Emperor’s new clothes moment happening in retail

There seems to be an ‘Emperor’s new clothes’ moment going on in retail at the moment.

It came to me after seeing the November Office for National Statistics (ONS) retail sales figures where virtually all the coverage had been positive. These glowing headlines were driven by the ONS itself and city economists but, unless I missed something, I see red flags being raised all over the place.

If these are such positive numbers, how come more than two thirds of the High Street was on sale a week, if not two weeks, before Christmas? The vast majority seems to have misinterpreted the figures and followed the volume and not the value. This mistake is then magnified when either inflation or deflation are factored in – like right now.

The November value numbers for the trade as a whole were +2% but that is the weakest November year-on-year growth for 10 years. And this modest growth was at the expense of the industry through price deflation which we have seen over recent months of 2.4%.

Ok, volumes went up by 4.3% but it still doesn’t balance the books. The 2% growth will have also been skewed by Black Friday sales online and doesn’t take into account the high returns that inevitably follow. If you listen to quieter conversations around the industry sidelines there is more realistic talk of underlying growth for November that will net out at below 1.5% year-on-year but no one seems to be shouting about it.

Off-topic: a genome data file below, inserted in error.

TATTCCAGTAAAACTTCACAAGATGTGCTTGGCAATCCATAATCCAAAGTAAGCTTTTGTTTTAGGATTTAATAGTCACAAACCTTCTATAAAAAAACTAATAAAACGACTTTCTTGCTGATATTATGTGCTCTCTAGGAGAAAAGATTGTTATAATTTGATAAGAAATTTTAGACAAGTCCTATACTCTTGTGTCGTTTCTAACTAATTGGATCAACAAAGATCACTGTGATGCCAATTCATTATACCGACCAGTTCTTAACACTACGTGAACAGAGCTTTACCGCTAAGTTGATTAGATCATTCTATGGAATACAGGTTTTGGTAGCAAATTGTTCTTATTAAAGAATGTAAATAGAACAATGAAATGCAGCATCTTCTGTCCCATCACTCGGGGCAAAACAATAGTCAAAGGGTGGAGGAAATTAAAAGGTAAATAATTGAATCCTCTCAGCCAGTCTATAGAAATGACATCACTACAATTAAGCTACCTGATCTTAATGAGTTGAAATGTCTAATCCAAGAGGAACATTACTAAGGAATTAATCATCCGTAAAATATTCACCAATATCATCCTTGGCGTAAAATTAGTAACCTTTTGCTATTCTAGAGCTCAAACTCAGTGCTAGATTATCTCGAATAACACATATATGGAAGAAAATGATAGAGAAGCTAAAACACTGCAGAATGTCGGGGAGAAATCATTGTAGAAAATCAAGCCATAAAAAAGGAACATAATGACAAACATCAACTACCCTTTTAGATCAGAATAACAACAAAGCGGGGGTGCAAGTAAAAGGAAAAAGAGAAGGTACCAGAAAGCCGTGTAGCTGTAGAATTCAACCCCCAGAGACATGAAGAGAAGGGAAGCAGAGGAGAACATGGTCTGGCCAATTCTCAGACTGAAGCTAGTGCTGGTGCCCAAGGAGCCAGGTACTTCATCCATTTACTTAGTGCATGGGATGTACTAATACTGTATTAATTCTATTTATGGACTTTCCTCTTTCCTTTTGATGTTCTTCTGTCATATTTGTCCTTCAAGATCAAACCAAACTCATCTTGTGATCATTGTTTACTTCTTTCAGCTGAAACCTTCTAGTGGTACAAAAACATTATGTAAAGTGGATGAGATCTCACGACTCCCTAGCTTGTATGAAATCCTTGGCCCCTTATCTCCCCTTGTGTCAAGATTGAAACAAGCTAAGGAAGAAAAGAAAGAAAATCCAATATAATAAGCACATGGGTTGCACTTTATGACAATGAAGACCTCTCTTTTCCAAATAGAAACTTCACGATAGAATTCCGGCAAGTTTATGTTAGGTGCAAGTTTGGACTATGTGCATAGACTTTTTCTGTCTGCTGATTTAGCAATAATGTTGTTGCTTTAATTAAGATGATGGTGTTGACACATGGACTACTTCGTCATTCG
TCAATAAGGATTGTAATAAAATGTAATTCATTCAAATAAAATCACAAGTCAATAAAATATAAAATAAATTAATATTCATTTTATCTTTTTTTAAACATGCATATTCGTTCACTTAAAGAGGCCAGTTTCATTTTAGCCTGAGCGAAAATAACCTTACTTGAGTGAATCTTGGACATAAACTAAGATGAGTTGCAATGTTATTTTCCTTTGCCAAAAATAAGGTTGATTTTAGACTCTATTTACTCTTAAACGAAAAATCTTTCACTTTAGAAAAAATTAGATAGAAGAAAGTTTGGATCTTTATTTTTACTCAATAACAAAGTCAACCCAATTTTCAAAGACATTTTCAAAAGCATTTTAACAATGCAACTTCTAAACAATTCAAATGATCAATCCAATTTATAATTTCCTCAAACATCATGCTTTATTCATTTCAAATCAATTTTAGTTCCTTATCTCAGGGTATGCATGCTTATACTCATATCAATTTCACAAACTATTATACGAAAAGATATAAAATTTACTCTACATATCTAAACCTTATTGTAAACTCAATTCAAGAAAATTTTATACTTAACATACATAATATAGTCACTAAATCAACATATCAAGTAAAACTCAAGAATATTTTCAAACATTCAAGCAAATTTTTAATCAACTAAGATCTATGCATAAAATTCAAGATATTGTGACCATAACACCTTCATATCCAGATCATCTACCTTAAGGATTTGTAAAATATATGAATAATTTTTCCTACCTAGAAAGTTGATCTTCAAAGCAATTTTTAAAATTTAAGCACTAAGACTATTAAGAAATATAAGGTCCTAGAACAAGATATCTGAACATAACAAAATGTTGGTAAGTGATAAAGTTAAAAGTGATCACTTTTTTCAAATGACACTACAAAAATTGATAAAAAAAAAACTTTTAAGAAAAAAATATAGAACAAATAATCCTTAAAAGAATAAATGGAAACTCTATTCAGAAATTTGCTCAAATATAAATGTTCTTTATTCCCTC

I also still see other analysts talking up the demand for retail space, but if that is the case why are we still seeing vast tracts of high street space still not occupied?

After 12 months of relentless discounting across every sector of the trade, retail is still fragile and progressively losing share of consumer spending. If retailers do not have a clear online strategy with robust logistics to support ALL areas of their business then their future will be as limited as Donald’s Trump’s foreign policy.

Of course dropping prices does increase volumes, but only to a limited degree and the profit margins suffer. The limited effect has hovered around 4% and has been like this for some months. Deflation is still occurring and is virtually all on current season’s stock, thus diluting margins further.

We may see slightly better trade figures over the last few shopping days to Christmas when online retailers run out of postal dates but this is an extremely small window where the high street has an advantage over online competitors.

I don’t want to be The Grinch that stole Christmas but I do believe next year will be painful and some retailers will be trading through their last Christmas. This is not ‘Bah Humbug’, it’s just reality unfortunately.

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